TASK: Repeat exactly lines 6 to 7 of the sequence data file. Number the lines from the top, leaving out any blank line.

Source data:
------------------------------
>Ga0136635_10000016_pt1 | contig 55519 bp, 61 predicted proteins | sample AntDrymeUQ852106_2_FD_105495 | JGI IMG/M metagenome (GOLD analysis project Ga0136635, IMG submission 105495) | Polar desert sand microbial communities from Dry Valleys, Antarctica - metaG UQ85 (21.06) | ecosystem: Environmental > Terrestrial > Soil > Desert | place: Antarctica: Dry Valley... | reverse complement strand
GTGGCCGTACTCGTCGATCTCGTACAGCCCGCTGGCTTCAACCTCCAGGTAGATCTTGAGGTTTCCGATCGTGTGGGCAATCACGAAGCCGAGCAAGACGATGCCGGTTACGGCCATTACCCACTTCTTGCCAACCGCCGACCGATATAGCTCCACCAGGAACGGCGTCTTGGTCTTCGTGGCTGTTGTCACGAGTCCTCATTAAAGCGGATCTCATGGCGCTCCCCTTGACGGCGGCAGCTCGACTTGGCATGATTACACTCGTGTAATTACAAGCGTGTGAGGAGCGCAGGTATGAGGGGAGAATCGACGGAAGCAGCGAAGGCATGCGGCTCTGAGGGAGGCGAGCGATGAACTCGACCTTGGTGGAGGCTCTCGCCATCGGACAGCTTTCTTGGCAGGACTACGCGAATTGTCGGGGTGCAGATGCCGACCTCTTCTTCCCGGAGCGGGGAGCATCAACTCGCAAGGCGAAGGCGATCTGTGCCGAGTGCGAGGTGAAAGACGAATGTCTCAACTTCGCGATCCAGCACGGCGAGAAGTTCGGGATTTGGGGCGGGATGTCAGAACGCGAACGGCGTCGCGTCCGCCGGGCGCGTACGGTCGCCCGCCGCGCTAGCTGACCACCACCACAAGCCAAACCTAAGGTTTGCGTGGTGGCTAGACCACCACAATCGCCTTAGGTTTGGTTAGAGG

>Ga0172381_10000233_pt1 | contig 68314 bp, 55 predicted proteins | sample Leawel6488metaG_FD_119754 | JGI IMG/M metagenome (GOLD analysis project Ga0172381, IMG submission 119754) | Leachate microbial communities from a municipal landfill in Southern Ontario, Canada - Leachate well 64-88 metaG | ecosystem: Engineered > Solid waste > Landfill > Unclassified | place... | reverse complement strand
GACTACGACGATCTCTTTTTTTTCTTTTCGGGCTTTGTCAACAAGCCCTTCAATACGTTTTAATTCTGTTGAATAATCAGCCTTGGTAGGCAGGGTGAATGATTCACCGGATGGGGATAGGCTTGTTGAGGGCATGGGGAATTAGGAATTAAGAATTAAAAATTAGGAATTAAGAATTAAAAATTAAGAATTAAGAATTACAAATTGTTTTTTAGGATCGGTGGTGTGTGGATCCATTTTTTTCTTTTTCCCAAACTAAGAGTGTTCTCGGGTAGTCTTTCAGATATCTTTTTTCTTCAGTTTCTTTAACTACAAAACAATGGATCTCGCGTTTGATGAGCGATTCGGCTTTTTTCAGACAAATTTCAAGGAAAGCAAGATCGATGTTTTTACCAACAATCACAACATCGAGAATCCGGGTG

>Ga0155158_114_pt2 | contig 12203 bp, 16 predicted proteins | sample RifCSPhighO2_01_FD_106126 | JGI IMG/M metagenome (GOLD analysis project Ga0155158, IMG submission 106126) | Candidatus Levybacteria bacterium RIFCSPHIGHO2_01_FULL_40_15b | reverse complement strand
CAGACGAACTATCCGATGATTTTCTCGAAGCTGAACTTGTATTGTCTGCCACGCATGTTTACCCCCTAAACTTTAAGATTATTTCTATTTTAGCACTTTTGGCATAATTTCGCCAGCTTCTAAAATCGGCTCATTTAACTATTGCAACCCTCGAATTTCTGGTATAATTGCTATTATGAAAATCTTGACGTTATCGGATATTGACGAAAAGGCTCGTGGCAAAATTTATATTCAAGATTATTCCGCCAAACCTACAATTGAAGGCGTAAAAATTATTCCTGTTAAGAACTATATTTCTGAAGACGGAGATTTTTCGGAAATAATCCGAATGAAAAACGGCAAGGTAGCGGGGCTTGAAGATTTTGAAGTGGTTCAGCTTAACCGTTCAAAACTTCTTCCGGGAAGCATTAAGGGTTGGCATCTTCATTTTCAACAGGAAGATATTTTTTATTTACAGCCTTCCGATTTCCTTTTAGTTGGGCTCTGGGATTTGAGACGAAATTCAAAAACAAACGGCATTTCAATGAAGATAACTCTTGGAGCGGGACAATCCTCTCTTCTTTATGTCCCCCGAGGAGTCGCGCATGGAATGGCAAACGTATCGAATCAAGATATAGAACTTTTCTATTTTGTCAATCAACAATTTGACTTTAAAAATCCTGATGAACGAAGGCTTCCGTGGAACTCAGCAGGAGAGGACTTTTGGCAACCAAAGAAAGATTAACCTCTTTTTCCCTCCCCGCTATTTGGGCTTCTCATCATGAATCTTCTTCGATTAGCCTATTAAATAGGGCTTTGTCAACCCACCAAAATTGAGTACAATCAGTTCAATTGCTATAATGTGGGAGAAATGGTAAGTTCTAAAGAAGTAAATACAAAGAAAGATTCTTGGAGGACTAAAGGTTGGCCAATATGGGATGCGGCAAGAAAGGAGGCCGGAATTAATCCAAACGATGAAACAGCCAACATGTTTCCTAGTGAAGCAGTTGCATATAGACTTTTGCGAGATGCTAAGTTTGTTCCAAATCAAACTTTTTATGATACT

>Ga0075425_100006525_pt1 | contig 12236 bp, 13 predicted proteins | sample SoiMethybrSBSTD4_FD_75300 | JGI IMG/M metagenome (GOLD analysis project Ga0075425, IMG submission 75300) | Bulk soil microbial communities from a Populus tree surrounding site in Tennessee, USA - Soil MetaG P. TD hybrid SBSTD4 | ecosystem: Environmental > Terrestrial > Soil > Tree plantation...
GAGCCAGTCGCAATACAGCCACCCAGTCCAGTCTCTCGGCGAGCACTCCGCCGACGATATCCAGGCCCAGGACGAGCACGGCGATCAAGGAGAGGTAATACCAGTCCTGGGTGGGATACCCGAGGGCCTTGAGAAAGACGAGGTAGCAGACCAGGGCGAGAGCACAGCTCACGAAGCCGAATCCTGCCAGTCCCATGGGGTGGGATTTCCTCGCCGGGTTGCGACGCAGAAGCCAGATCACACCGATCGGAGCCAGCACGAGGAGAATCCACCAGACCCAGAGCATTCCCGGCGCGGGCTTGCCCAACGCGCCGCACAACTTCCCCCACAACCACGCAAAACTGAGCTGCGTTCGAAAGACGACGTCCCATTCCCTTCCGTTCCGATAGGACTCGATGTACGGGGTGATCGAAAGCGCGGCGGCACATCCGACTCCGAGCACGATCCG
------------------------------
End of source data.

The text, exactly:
CAGACGAACTATCCGATGATTTTCTCGAAGCTGAACTTGTATTGTCTGCCACGCATGTTTACCCCCTAAACTTTAAGATTATTTCTATTTTAGCACTTTTGGCATAATTTCGCCAGCTTCTAAAATCGGCTCATTTAACTATTGCAACCCTCGAATTTCTGGTATAATTGCTATTATGAAAATCTTGACGTTATCGGATATTGACGAAAAGGCTCGTGGCAAAATTTATATTCAAGATTATTCCGCCAAACCTACAATTGAAGGCGTAAAAATTATTCCTGTTAAGAACTATATTTCTGAAGACGGAGATTTTTCGGAAATAATCCGAATGAAAAACGGCAAGGTAGCGGGGCTTGAAGATTTTGAAGTGGTTCAGCTTAACCGTTCAAAACTTCTTCCGGGAAGCATTAAGGGTTGGCATCTTCATTTTCAACAGGAAGATATTTTTTATTTACAGCCTTCCGATTTCCTTTTAGTTGGGCTCTGGGATTTGAGACGAAATTCAAAAACAAACGGCATTTCAATGAAGATAACTCTTGGAGCGGGACAATCCTCTCTTCTTTATGTCCCCCGAGGAGTCGCGCATGGAATGGCAAACGTATCGAATCAAGATATAGAACTTTTCTATTTTGTCAATCAACAATTTGACTTTAAAAATCCTGATGAACGAAGGCTTCCGTGGAACTCAGCAGGAGAGGACTTTTGGCAACCAAAGAAAGATTAACCTCTTTTTCCCTCCCCGCTATTTGGGCTTCTCATCATGAATCTTCTTCGATTAGCCTATTAAATAGGGCTTTGTCAACCCACCAAAATTGAGTACAATCAGTTCAATTGCTATAATGTGGGAGAAATGGTAAGTTCTAAAGAAGTAAATACAAAGAAAGATTCTTGGAGGACTAAAGGTTGGCCAATATGGGATGCGGCAAGAAAGGAGGCCGGAATTAATCCAAACGATGAAACAGCCAACATGTTTCCTAGTGAAGCAGTTGCATATAGACTTTTGCGAGATGCTAAGTTTGTTCCAAATCAAACTTTTTATGATACT

>Ga0075425_100006525_pt1 | contig 12236 bp, 13 predicted proteins | sample SoiMethybrSBSTD4_FD_75300 | JGI IMG/M metagenome (GOLD analysis project Ga0075425, IMG submission 75300) | Bulk soil microbial communities from a Populus tree surrounding site in Tennessee, USA - Soil MetaG P. TD hybrid SBSTD4 | ecosystem: Environmental > Terrestrial > Soil > Tree plantation...